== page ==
How did Scout's opinion of Boo Radley change during To Kill a Mockingbird?

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Scout's opinion of Arthur Radley moves from believing that he is a malicious ghost to finding him to be a hero, a kind man, and a friend.

As narrator, Scout introduces the reader to the neighborhood and describes the Radley house as being "inhabited by an unknown entity the mere description of whom was enough to make us behave for days on end." She adds that inside the house there lives "a malevolent phantom." Supposedly he sneaks around at night when there is no moon and peeps into windows. He has not been out of the house for fifteen years since he got into trouble, and his father did not want his son to go to the state industrial school—instead, he imprisoned Boo in their own home.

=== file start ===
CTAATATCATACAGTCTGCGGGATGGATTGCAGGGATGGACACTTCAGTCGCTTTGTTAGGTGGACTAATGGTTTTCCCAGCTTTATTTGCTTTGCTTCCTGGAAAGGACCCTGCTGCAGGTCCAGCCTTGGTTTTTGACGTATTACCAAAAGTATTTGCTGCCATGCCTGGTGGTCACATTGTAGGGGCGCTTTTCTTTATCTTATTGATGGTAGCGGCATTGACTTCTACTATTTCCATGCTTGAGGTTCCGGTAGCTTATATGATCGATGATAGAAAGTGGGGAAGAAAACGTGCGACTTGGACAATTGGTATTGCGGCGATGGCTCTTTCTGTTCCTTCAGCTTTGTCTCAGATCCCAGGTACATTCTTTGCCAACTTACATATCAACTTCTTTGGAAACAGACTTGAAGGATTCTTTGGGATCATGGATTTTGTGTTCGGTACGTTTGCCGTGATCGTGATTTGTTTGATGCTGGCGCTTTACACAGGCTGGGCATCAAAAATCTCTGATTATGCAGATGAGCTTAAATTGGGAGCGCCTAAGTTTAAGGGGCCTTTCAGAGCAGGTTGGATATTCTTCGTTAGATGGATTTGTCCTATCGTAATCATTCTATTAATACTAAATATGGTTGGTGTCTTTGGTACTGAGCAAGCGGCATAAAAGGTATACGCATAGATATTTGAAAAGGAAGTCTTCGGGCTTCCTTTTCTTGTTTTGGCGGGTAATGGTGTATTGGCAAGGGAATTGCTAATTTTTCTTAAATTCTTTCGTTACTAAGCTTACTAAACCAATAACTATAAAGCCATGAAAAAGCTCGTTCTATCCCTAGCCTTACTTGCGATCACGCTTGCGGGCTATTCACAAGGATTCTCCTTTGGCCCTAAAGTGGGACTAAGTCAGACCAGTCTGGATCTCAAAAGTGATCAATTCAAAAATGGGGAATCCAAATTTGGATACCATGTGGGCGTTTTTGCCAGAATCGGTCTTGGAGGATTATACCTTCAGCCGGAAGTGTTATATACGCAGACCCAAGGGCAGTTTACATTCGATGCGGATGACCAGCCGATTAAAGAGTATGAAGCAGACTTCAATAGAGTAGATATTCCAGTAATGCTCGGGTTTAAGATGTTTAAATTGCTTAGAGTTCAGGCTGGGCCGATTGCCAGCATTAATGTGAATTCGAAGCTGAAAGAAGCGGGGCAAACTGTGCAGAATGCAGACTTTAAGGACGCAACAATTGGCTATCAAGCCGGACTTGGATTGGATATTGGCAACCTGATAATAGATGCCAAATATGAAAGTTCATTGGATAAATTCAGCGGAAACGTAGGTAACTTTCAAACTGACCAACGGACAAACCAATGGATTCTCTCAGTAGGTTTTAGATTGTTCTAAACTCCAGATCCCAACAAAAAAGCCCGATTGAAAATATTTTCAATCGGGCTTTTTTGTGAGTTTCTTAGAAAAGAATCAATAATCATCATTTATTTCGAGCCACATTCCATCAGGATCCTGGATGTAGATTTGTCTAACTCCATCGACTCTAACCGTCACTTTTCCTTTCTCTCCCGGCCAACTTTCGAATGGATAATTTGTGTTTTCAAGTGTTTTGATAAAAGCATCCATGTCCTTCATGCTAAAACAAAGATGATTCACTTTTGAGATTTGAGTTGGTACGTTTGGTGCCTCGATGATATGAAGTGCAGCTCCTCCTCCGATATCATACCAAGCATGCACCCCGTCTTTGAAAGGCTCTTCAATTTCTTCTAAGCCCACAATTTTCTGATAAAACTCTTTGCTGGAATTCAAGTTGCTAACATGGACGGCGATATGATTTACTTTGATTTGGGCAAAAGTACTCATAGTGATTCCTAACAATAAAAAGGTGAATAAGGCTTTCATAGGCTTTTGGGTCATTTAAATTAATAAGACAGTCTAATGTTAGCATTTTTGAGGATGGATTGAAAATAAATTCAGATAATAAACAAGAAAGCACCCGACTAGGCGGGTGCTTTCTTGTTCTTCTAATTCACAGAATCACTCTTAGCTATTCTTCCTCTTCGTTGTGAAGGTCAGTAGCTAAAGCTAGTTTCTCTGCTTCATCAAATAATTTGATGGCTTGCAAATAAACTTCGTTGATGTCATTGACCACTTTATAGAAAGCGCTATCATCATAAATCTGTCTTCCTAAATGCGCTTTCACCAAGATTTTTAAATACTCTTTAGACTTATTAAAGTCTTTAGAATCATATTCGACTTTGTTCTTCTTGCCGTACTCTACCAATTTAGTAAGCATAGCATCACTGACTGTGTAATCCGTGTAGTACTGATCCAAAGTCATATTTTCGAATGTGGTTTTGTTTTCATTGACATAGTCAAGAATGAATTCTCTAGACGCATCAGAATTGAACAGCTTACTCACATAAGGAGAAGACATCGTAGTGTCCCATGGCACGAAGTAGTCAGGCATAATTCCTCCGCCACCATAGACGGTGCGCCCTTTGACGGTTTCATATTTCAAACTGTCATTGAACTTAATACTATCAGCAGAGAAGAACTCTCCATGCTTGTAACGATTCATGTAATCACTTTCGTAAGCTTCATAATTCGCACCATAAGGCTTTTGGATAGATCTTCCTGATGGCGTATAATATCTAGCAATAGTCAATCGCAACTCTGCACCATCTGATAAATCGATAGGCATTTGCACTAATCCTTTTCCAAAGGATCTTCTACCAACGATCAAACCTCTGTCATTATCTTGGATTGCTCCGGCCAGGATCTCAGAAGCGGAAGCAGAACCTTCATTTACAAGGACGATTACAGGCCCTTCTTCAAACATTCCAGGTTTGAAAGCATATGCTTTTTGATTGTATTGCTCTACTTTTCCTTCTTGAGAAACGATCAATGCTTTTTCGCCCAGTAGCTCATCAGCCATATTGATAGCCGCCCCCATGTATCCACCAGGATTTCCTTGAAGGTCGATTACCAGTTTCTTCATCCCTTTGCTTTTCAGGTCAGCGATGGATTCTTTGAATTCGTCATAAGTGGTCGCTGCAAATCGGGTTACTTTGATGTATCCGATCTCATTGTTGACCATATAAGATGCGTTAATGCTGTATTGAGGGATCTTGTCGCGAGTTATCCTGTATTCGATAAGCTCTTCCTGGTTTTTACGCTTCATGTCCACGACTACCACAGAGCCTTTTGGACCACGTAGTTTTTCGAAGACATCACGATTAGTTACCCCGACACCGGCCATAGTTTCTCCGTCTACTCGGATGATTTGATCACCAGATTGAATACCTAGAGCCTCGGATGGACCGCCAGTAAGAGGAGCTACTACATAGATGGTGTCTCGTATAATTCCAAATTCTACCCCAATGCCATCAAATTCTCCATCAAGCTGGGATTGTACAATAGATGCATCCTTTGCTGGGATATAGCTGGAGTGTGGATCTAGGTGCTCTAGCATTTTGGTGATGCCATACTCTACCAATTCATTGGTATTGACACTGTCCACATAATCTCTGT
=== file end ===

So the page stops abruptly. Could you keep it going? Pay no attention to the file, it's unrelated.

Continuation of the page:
Despite all the frightening details about Boo Radley, Jem and Scout, accompanied by Charles Baker Harris, who is known as Dill, make several efforts to see this ghost who haunts a dilapidated house. One day the boys try to lure Boo out by tapping on the house, but they see only the slightest stirring. With...

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